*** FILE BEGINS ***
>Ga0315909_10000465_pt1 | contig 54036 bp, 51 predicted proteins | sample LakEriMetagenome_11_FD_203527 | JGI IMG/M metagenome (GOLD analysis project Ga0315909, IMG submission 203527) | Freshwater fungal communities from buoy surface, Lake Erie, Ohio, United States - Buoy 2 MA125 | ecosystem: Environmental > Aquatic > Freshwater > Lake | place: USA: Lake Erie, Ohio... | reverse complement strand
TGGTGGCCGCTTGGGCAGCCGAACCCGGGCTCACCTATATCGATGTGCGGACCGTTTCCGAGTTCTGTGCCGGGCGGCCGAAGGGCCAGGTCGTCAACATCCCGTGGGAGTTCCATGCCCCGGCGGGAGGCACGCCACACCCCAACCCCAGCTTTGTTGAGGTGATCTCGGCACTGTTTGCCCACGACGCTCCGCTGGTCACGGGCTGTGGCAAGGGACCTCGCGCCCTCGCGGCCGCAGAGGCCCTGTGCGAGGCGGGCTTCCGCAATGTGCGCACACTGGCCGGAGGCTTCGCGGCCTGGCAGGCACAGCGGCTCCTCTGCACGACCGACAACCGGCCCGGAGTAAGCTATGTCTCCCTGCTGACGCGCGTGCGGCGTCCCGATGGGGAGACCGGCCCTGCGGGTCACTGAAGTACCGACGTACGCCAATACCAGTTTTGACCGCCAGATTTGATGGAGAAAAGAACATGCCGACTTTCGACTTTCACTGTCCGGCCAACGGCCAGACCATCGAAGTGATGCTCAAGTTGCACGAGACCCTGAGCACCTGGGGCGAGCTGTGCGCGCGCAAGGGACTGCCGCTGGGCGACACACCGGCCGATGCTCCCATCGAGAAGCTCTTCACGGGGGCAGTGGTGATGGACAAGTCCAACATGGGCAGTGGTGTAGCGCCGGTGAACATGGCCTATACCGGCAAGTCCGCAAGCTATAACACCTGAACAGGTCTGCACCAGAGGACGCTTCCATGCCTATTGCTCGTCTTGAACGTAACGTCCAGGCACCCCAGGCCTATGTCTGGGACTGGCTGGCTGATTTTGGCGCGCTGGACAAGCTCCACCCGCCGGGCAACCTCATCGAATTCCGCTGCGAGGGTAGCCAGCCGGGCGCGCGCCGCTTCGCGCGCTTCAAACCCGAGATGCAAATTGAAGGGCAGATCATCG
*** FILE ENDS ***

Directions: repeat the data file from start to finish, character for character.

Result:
>Ga0315909_10000465_pt1 | contig 54036 bp, 51 predicted proteins | sample LakEriMetagenome_11_FD_203527 | JGI IMG/M metagenome (GOLD analysis project Ga0315909, IMG submission 203527) | Freshwater fungal communities from buoy surface, Lake Erie, Ohio, United States - Buoy 2 MA125 | ecosystem: Environmental > Aquatic > Freshwater > Lake | place: USA: Lake Erie, Ohio... | reverse complement strand
TGGTGGCCGCTTGGGCAGCCGAACCCGGGCTCACCTATATCGATGTGCGGACCGTTTCCGAGTTCTGTGCCGGGCGGCCGAAGGGCCAGGTCGTCAACATCCCGTGGGAGTTCCATGCCCCGGCGGGAGGCACGCCACACCCCAACCCCAGCTTTGTTGAGGTGATCTCGGCACTGTTTGCCCACGACGCTCCGCTGGTCACGGGCTGTGGCAAGGGACCTCGCGCCCTCGCGGCCGCAGAGGCCCTGTGCGAGGCGGGCTTCCGCAATGTGCGCACACTGGCCGGAGGCTTCGCGGCCTGGCAGGCACAGCGGCTCCTCTGCACGACCGACAACCGGCCCGGAGTAAGCTATGTCTCCCTGCTGACGCGCGTGCGGCGTCCCGATGGGGAGACCGGCCCTGCGGGTCACTGAAGTACCGACGTACGCCAATACCAGTTTTGACCGCCAGATTTGATGGAGAAAAGAACATGCCGACTTTCGACTTTCACTGTCCGGCCAACGGCCAGACCATCGAAGTGATGCTCAAGTTGCACGAGACCCTGAGCACCTGGGGCGAGCTGTGCGCGCGCAAGGGACTGCCGCTGGGCGACACACCGGCCGATGCTCCCATCGAGAAGCTCTTCACGGGGGCAGTGGTGATGGACAAGTCCAACATGGGCAGTGGTGTAGCGCCGGTGAACATGGCCTATACCGGCAAGTCCGCAAGCTATAACACCTGAACAGGTCTGCACCAGAGGACGCTTCCATGCCTATTGCTCGTCTTGAACGTAACGTCCAGGCACCCCAGGCCTATGTCTGGGACTGGCTGGCTGATTTTGGCGCGCTGGACAAGCTCCACCCGCCGGGCAACCTCATCGAATTCCGCTGCGAGGGTAGCCAGCCGGGCGCGCGCCGCTTCGCGCGCTTCAAACCCGAGATGCAAATTGAAGGGCAGATCATCG